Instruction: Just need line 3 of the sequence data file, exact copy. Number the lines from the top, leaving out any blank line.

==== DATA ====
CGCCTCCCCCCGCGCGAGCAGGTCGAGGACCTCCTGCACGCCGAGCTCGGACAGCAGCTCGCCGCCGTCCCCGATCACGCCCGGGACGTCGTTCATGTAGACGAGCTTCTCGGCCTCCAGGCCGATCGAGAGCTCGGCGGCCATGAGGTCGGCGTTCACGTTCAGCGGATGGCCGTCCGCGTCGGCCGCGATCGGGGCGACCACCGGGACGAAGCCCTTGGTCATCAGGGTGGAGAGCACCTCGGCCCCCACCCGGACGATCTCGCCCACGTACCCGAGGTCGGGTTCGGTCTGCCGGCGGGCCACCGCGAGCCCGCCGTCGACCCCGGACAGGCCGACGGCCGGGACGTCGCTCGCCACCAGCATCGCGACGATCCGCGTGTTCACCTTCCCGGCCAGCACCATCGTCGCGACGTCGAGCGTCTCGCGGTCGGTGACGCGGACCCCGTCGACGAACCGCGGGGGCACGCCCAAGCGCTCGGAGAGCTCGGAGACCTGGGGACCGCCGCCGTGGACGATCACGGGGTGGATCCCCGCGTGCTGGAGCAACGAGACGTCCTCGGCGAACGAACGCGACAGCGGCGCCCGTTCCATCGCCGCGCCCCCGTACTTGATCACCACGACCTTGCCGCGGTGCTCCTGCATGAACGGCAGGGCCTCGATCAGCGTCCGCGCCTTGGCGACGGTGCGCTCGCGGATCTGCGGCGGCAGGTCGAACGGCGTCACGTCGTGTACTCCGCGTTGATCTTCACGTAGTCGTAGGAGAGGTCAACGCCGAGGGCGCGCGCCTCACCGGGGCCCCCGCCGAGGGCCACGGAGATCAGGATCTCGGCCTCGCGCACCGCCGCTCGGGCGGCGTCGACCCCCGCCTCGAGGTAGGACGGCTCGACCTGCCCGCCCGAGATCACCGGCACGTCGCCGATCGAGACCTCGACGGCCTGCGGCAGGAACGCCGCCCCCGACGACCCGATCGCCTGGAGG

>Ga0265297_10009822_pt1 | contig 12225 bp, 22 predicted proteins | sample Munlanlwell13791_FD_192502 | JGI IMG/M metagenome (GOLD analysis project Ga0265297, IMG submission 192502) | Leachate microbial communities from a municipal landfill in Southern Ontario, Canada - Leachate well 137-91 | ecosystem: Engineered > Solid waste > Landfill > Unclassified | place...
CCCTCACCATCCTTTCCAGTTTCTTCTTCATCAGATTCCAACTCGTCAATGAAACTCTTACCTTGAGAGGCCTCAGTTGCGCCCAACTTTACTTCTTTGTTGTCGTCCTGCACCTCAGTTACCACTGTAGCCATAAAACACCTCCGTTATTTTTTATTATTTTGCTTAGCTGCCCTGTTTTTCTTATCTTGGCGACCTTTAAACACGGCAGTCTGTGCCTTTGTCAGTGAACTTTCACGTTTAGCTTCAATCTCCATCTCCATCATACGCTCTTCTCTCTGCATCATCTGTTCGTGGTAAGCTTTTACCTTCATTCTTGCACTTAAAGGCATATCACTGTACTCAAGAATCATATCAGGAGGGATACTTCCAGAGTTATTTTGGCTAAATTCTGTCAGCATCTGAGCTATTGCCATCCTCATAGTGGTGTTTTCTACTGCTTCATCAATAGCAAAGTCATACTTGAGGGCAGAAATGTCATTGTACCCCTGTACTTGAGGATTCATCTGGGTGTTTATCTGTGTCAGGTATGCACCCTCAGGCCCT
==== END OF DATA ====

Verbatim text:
CCCTCACCATCCTTTCCAGTTTCTTCTTCATCAGATTCCAACTCGTCAATGAAACTCTTACCTTGAGAGGCCTCAGTTGCGCCCAACTTTACTTCTTTGTTGTCGTCCTGCACCTCAGTTACCACTGTAGCCATAAAACACCTCCGTTATTTTTTATTATTTTGCTTAGCTGCCCTGTTTTTCTTATCTTGGCGACCTTTAAACACGGCAGTCTGTGCCTTTGTCAGTGAACTTTCACGTTTAGCTTCAATCTCCATCTCCATCATACGCTCTTCTCTCTGCATCATCTGTTCGTGGTAAGCTTTTACCTTCATTCTTGCACTTAAAGGCATATCACTGTACTCAAGAATCATATCAGGAGGGATACTTCCAGAGTTATTTTGGCTAAATTCTGTCAGCATCTGAGCTATTGCCATCCTCATAGTGGTGTTTTCTACTGCTTCATCAATAGCAAAGTCATACTTGAGGGCAGAAATGTCATTGTACCCCTGTACTTGAGGATTCATCTGGGTGTTTATCTGTGTCAGGTATGCACCCTCAGGCCCT